Retailers miss out as tax returns pay debt
Wal-Mart, Target and Best Buy can't count on tax returns to give a bump in consumer spending this year.
By Joe Mont, TheStreet
Among those expecting a refund, 44% will use it to reduce debt, according to the National Retail Federation's 2010 Tax Returns Consumer Intentions and Actions Survey conducted by BIGresearch, a consumer market-intelligence firm. In 2009, 48% said they would use the money to lower debt. Sixty-six percent of tax payers are expecting a refund, down from 68.4% last year.
For those no longer in scrimp-and-save mode, 12.5% of those getting a refund plan a major purchase, up from 11% last year. Ten percent said they plan to use their refund for a vacation. Tax refunds are potentially massive sources of income for retailers. Last year, 238 million tax refunds were distributed, or about $426 billion.
Consumers' attitudes improved from last year, when the country was stuck in the deepest recession in 80 years.
"After spending the last year paying down debt or building up a nest egg, Americans are relishing the idea of spending their tax returns," added Phil Rist, executive vice president for strategic initiatives at BIGresearch. "Consumers focused solely on essential purchases during this economic downturn, and many are ready to treat themselves to something nice for a change."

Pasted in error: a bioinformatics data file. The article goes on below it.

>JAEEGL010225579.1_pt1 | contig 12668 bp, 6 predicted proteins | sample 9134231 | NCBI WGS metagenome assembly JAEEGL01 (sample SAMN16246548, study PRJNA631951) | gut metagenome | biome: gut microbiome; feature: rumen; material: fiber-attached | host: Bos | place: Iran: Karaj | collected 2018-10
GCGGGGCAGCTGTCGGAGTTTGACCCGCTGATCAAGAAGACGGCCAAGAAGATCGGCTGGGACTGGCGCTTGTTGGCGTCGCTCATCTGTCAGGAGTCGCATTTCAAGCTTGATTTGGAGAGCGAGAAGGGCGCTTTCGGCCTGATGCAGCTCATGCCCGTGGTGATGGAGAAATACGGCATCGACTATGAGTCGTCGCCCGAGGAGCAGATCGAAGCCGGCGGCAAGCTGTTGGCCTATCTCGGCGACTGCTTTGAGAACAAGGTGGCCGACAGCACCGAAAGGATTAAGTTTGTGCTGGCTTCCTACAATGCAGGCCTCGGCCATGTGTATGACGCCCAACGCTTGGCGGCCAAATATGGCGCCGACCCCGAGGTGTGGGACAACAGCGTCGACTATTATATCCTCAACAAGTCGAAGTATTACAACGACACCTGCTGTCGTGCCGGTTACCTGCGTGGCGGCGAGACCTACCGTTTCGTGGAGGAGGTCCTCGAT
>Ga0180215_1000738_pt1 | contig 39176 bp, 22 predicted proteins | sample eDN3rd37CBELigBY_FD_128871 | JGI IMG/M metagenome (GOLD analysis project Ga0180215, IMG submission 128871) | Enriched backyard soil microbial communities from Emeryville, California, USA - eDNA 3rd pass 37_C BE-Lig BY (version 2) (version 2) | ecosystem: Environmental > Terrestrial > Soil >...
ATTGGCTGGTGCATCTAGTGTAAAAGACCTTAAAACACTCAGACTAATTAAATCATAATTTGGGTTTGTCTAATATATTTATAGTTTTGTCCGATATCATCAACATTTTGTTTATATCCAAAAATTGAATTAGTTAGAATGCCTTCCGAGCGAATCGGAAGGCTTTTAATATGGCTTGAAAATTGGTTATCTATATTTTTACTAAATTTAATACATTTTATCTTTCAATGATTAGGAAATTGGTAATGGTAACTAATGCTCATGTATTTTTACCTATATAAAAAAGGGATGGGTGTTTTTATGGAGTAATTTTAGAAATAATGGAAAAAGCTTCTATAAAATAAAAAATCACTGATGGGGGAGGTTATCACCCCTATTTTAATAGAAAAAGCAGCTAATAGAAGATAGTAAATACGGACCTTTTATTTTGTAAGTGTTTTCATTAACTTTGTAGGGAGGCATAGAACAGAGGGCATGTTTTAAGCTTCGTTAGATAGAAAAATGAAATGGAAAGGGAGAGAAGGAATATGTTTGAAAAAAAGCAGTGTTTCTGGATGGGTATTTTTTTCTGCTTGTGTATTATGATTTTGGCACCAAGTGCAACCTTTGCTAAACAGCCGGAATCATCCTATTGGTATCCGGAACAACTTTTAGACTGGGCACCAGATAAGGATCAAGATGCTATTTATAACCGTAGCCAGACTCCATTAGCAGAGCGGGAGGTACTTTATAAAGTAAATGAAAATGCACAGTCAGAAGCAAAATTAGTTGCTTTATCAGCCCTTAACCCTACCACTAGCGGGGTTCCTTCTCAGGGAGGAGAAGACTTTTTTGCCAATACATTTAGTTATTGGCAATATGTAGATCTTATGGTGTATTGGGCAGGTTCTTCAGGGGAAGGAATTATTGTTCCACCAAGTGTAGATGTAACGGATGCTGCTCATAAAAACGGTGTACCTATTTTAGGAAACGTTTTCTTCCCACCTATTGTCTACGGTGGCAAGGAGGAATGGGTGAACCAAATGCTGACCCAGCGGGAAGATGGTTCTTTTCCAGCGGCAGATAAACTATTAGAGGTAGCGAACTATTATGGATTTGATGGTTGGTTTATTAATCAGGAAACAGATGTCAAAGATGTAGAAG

Copyright © 2013 Microsoft. All rights reserved.
Fundamental company data and historical chart data provided by Morningstar Inc. Real-time index quotes and delayed quotes supplied by Morningstar Inc. Quotes delayed by up to 15 minutes, except where indicated otherwise. Fund summary, fund performance and dividend data provided by Morningstar Inc. Analyst recommendations provided by Zacks Investment Research. StockScouter data provided by Verus Analytics. IPO data provided by Hoover's Inc. Index membership data provided by Morningstar Inc.